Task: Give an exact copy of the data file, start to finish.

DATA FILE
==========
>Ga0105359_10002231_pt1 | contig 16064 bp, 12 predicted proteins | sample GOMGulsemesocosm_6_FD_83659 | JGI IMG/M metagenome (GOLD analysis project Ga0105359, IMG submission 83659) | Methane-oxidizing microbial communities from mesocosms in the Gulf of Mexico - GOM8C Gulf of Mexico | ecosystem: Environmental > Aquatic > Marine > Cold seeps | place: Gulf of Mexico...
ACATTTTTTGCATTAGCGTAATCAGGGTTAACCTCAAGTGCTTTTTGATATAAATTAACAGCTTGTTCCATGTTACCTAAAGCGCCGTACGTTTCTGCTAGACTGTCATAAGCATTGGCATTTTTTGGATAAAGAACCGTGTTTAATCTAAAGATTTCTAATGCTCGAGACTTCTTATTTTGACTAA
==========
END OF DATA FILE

>Ga0105359_10002231_pt1 | contig 16064 bp, 12 predicted proteins | sample GOMGulsemesocosm_6_FD_83659 | JGI IMG/M metagenome (GOLD analysis project Ga0105359, IMG submission 83659) | Methane-oxidizing microbial communities from mesocosms in the Gulf of Mexico - GOM8C Gulf of Mexico | ecosystem: Environmental > Aquatic > Marine > Cold seeps | place: Gulf of Mexico...
ACATTTTTTGCATTAGCGTAATCAGGGTTAACCTCAAGTGCTTTTTGATATAAATTAACAGCTTGTTCCATGTTACCTAAAGCGCCGTACGTTTCTGCTAGACTGTCATAAGCATTGGCATTTTTTGGATAAAGAACCGTGTTTAATCTAAAGATTTCTAATGCTCGAGACTTCTTATTTTGACTAA